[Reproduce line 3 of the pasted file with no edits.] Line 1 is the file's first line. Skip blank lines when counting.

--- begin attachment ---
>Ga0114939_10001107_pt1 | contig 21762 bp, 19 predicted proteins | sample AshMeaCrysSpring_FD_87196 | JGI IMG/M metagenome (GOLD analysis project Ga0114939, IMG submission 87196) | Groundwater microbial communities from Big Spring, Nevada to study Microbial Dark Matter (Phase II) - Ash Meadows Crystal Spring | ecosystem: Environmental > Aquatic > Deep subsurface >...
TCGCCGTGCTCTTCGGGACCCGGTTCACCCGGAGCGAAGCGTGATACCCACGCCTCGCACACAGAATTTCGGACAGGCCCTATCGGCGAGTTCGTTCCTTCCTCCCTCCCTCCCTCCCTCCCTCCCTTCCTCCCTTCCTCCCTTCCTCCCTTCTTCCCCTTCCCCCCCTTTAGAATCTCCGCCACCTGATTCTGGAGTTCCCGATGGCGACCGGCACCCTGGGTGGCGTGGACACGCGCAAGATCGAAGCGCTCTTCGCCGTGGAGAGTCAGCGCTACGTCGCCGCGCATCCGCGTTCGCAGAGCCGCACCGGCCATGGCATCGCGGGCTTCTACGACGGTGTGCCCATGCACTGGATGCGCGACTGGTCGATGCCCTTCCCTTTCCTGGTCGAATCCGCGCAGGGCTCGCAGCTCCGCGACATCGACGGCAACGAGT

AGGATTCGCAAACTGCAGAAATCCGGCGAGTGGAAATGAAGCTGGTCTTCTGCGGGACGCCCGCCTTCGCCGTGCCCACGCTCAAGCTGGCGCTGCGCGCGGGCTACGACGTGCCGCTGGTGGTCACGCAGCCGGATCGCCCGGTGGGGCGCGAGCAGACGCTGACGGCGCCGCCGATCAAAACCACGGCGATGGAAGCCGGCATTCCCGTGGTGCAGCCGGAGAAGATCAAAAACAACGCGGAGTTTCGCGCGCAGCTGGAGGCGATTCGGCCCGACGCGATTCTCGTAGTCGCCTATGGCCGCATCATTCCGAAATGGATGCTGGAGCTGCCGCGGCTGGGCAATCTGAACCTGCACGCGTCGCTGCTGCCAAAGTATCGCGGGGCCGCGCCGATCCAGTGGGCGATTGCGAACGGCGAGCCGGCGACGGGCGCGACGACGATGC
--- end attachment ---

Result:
AGGATTCGCAAACTGCAGAAATCCGGCGAGTGGAAATGAAGCTGGTCTTCTGCGGGACGCCCGCCTTCGCCGTGCCCACGCTCAAGCTGGCGCTGCGCGCGGGCTACGACGTGCCGCTGGTGGTCACGCAGCCGGATCGCCCGGTGGGGCGCGAGCAGACGCTGACGGCGCCGCCGATCAAAACCACGGCGATGGAAGCCGGCATTCCCGTGGTGCAGCCGGAGAAGATCAAAAACAACGCGGAGTTTCGCGCGCAGCTGGAGGCGATTCGGCCCGACGCGATTCTCGTAGTCGCCTATGGCCGCATCATTCCGAAATGGATGCTGGAGCTGCCGCGGCTGGGCAATCTGAACCTGCACGCGTCGCTGCTGCCAAAGTATCGCGGGGCCGCGCCGATCCAGTGGGCGATTGCGAACGGCGAGCCGGCGACGGGCGCGACGACGATGC